My response to the ARRL is: Go ahead, make my day.

-ap
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Art
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« Reply #9 on: May 11, 2005, 08:42:23 AM »

If two (to be kind) operators can petition for an increase in regulatory climate . . . I wonder what would happen if a group requested a reduction in regulation? Say, to a format like Canada and essentially, the rest of the world. The powerful arguments that have been presented for this position would decrease the enforcement load on the FCC, it would be better for the service, etc.  . . .
I do not simply want to shoot down the ARRL proposal or settle for status quo. I want common sense regulation aligned with the rest of the amateur world.

opinions? participants?

-ap
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W8ER
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« Reply #10 on: May 11, 2005, 09:25:10 AM »

Art,

I do not know the process but it can't be rocket science!

and Pete CWA ... you personally, with your boatanchor manual service, have done more for ham radio than the ARRL.  


--Larry W8ER
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WD8BIL
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« Reply #11 on: May 11, 2005, 09:37:14 AM »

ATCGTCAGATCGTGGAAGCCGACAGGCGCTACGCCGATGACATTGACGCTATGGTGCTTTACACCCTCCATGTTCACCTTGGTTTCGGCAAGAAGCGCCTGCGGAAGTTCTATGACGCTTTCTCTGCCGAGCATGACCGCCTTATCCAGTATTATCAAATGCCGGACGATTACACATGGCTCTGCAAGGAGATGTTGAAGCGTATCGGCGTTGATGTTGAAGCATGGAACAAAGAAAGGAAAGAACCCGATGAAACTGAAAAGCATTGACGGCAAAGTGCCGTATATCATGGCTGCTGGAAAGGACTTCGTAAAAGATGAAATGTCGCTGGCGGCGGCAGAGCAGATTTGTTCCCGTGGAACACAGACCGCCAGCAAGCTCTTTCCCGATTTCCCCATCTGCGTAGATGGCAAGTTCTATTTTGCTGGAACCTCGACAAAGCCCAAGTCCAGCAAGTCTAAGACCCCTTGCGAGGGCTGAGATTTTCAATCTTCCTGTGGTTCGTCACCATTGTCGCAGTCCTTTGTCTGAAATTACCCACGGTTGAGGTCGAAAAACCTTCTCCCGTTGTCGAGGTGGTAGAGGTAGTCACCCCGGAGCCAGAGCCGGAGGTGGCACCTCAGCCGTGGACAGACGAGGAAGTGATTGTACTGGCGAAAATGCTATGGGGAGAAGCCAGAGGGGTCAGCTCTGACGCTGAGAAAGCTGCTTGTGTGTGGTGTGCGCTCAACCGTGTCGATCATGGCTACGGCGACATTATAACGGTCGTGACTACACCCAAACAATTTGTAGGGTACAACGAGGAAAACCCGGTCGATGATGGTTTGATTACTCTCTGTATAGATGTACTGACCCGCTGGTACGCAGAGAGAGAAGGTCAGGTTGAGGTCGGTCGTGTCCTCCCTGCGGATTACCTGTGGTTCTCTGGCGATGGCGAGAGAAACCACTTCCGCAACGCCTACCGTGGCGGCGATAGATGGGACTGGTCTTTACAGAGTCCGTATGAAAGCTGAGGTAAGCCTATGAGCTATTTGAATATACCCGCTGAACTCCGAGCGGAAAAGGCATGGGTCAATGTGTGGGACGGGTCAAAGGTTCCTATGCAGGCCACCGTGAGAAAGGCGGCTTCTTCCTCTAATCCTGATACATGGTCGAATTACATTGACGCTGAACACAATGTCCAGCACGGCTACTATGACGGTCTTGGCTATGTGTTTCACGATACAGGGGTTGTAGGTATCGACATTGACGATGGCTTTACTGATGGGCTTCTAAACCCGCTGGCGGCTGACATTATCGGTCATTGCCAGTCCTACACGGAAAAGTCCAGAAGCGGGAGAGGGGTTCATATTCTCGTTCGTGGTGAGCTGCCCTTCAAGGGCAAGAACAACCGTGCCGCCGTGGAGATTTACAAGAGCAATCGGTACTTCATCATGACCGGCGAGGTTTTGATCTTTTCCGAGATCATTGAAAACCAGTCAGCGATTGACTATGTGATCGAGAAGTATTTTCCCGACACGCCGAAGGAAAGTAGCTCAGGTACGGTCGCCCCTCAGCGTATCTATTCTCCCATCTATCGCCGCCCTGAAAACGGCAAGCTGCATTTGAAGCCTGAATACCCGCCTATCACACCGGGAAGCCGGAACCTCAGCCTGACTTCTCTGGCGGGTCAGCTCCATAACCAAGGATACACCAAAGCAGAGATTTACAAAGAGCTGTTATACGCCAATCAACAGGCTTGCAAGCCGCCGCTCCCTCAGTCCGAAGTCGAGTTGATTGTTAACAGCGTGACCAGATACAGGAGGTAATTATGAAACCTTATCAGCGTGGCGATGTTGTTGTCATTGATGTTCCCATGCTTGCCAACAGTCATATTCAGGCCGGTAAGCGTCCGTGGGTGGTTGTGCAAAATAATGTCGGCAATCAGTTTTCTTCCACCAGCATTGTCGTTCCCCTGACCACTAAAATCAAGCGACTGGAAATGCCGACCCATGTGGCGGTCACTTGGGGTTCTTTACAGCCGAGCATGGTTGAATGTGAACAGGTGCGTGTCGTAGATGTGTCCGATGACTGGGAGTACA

Quote
Anybody else in  ?


I'm in..... I'll add my "voice".
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KL7OF
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« Reply #12 on: May 11, 2005, 10:06:35 AM »

(quote)

I think amateur radio would last longer without the promulgation of ill considered and/or biased regulations attacking a charter element of amateur radio.  If the ARRL is the mechanism for such folly, this is one ARRL life member who thinks the institution should be reorganized to focus on advancing the service, or replaced.


I agree!!! The league needs to reorganize on this one ...I like the Canadian type rules.........Simple, easy to understand and enforce.....much less beauracracy, and they allow for all modes......
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Art
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« Reply #13 on: May 11, 2005, 11:21:48 AM »